Jan Crisitello, a 70-year-old grandmother of four, was diagnosed in 2002 with stage 4 melanoma, which kills the vast majority of its victims within five years. Although chemotherapy helped her make it past the five-year mark, by 2007 the cancer was growing again. Desperate, she joined a 29-patient trial of a drug being developed by Pfizer. The drug was a failure for almost all of the patients, and Pfizer spokeswoman Sally Beatty says it has been “deprioritized for further development.” For Crisitello, the drug worked, and her cancer is in full remission. Now oncologists are studying her DNA to determine how her genome may have made her unusually responsive to the drug. “I feel very fortunate,” she says. “It would make me feel good if they found out why and could replicate that for other people.”
As many as 1 in 10 patients respond well in clinical trials of experimental medicines that U.S. regulators end up rejecting, according to the National Cancer Institute (NCI). To understand why these patients had such a response, researchers are beginning to use DNA sequencing technology to determine if the patients they call “exceptional responders” carry gene variations that can lead to better targeted therapies, including new treatments and the reconsideration of others.
Traditional treatments such as chemotherapy kill healthy cells along with malignant ones, but targeted therapies are designed to leave healthy cells unscathed and home in on cancer cells that make tumors grow and spread. The catch is that they don’t work for everyone, and even patients who find them helpful tend to develop resistance over time. The NCI and academic medical centers including Memorial Sloan Kettering Cancer Center in New York, the Dana-Farber Cancer Institute and Massachusetts General Hospital in Boston, and the Broad Institute in Cambridge, Mass., are creating a national database of exceptional responders to aid research. “What was yesterday’s miracle event is today becoming a subject of scientific inquiry,” says Leonard Lichtenfeld, an oncologist and the deputy chief medical officer of the American Cancer Society.
So far, about 100 exceptional responders have been identified by researchers poring through roughly a decade’s worth of clinical trials, says Barbara Conley, associate director of the NCI’s cancer diagnosis program. Starting in June, she says, the institute will urge researchers and doctors nationwide to send in clinical data on these patients. “We want to cast a broad net,” Conley says. “The key is, can you find another patient with the same kind of abnormality, and will they respond?”
In a study presented in early April at the American Association for Cancer Research meeting in San Diego, researchers analyzed the case of a 57-year-old woman with advanced thyroid cancer whose tumor “melted away” during a drug trial and didn’t start growing again for 18 months, according to the study’s lead author, Dana-Farber instructor Nikhil Wagle. Although the rare, aggressive disease kills most victims within five months, an analysis of the patient’s genes showed that a mutation made her tumor responsive to Novartis’s Afinitor, a drug typically used to treat kidney or breast cancer. Researchers plan to conduct further trials with thyroid cancer patients who have similar genetic mutations, Wagle says.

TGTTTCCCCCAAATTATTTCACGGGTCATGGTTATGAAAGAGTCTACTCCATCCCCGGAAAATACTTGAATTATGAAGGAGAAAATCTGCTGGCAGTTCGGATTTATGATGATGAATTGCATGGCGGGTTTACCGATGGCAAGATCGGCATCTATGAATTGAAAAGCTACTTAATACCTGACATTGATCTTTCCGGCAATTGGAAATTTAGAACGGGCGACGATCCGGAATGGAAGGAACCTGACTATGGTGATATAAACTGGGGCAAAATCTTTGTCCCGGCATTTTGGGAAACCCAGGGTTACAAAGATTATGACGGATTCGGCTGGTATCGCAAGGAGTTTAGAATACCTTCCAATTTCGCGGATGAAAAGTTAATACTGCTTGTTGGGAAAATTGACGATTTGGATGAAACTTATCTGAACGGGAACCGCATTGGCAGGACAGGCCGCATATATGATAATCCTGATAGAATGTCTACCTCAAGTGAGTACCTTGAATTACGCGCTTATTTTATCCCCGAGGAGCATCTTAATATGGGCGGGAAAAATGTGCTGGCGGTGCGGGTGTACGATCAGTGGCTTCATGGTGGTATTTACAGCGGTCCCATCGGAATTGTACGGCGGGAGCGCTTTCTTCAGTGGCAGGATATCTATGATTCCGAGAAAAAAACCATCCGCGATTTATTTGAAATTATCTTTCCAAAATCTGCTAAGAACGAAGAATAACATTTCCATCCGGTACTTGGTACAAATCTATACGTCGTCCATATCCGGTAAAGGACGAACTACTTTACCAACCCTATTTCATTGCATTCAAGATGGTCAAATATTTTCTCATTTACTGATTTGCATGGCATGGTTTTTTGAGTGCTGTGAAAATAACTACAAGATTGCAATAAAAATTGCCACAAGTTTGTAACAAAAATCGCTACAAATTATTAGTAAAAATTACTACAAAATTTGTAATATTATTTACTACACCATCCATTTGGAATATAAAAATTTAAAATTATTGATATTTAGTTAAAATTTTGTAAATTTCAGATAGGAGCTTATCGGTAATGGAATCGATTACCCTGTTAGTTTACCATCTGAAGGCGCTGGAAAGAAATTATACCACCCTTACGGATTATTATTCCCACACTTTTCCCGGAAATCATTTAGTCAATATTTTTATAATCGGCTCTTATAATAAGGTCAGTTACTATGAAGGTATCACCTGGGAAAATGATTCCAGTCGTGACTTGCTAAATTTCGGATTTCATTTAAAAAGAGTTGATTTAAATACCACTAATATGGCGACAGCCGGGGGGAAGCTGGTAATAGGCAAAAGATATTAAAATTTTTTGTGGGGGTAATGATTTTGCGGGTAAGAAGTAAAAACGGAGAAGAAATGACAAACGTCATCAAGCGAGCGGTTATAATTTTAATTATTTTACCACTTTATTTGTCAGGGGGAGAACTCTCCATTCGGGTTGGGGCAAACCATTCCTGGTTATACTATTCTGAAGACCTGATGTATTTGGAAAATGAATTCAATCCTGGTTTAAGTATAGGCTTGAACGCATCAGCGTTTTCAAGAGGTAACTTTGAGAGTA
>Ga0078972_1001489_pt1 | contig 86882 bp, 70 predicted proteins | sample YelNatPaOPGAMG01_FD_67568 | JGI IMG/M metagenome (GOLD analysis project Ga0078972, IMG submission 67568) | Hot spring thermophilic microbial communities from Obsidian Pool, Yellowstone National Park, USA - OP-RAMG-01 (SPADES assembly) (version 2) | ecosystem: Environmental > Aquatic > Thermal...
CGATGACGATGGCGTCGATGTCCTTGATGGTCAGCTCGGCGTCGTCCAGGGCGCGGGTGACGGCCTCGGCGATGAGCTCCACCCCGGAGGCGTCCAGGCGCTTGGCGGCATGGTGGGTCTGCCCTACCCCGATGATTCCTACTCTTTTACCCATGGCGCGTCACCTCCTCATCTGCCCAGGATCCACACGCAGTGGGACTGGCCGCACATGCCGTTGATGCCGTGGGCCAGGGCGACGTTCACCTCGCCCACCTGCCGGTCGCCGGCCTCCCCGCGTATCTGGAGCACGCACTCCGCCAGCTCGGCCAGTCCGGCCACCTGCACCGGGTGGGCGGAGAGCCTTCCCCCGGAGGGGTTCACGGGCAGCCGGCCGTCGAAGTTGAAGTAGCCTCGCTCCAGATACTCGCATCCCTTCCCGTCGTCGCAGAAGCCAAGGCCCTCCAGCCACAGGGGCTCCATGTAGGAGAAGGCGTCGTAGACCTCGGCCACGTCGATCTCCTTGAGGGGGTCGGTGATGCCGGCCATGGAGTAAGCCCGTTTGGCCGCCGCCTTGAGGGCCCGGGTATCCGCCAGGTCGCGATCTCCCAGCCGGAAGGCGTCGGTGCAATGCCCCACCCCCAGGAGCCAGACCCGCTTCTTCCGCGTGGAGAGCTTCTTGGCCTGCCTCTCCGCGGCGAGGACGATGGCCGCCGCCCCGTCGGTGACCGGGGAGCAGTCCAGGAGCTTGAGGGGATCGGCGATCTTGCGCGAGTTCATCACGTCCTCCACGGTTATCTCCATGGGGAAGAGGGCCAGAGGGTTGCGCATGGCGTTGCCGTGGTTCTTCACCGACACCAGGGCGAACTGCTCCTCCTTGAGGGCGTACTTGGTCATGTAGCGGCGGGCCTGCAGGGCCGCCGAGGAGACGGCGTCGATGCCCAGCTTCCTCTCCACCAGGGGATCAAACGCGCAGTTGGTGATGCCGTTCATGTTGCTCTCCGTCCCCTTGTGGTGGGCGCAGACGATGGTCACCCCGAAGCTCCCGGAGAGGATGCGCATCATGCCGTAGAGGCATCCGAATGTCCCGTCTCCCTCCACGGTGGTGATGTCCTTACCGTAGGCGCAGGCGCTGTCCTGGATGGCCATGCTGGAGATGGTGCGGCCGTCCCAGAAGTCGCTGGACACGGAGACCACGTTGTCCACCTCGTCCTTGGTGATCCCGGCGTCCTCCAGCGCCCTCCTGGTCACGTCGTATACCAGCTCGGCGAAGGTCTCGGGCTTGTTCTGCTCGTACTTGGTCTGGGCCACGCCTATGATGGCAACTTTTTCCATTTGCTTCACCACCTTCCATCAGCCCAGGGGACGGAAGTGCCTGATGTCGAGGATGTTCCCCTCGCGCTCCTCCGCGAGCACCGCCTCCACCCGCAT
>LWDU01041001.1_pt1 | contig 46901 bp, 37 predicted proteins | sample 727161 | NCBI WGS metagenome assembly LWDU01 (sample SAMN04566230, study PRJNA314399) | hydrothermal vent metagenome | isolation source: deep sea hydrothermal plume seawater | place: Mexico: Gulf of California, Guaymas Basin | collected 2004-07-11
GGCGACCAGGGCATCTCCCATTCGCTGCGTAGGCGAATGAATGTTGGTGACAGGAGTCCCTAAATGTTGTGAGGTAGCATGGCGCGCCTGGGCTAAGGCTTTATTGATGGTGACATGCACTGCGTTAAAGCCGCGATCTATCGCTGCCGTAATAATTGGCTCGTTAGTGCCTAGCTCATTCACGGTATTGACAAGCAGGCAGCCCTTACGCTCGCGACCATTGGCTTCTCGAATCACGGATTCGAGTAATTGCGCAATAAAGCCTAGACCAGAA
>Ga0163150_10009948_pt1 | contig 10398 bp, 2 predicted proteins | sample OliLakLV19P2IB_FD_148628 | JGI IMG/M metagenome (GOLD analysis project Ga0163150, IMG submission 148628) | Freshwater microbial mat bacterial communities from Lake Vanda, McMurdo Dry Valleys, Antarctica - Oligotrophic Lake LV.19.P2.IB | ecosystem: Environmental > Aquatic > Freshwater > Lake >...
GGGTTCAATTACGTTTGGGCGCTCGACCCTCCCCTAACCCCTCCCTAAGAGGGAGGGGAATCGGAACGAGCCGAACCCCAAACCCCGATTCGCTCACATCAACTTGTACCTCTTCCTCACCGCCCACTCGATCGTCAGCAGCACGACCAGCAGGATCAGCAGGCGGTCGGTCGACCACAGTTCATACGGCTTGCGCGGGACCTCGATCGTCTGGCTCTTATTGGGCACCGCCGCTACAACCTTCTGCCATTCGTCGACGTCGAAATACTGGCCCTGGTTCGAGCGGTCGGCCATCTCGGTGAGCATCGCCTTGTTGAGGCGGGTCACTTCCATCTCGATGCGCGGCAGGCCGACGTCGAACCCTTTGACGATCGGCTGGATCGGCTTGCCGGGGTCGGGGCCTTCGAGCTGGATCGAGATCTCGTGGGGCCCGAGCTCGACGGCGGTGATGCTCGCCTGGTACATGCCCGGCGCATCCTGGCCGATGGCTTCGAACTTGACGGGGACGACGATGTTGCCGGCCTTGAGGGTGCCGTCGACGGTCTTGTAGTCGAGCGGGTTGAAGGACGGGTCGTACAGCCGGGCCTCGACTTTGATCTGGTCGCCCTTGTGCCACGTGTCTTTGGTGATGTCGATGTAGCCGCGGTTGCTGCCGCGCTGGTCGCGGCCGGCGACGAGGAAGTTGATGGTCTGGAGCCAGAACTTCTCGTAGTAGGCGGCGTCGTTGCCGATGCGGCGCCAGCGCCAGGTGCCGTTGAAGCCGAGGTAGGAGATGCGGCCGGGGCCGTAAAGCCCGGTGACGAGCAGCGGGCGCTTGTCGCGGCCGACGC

One of the first exceptional responders to have her genome sequenced has a similar mutation and saw her bladder cancer go into complete remission after she took Afinitor, says David Solit, director of the Center for Molecular Oncology at Memorial Sloan Kettering. He’s been seeking out surprising cases of cancer recovery ever since, trying to identify drugs that would be effective against diseases for which they weren’t intended. “I meet with clinical teams and often see these patients who have dramatic results to compounds not moving forward because they failed in a population,” Solit says. “These are mysteries we’ve always tried to solve, but we didn’t have the tools until now to figure out the variation of responses in patients.”
The challenge is to find a drug that even an ideal patient won’t develop a resistance to, says Lecia Sequist, an oncologist at Massachusetts General Hospital and associate professor of medicine at Harvard Medical School. People with advanced melanoma such as Crisitello are usually prescribed ipilimumab, a drug sold by Bristol-Myers Squibb under the name Yervoy, but only 1 in 5 patients benefits from it, says Crisitello’s doctor, Lynn Schuchter. “While we’ve made huge advances in immunotherapy in recent years,” says Schuchter, the chief of hematology-oncology at the University of Pennsylvania’s Perelman School of Medicine, “we are still in the dark ages as to who should get the drug and why they are benefiting.”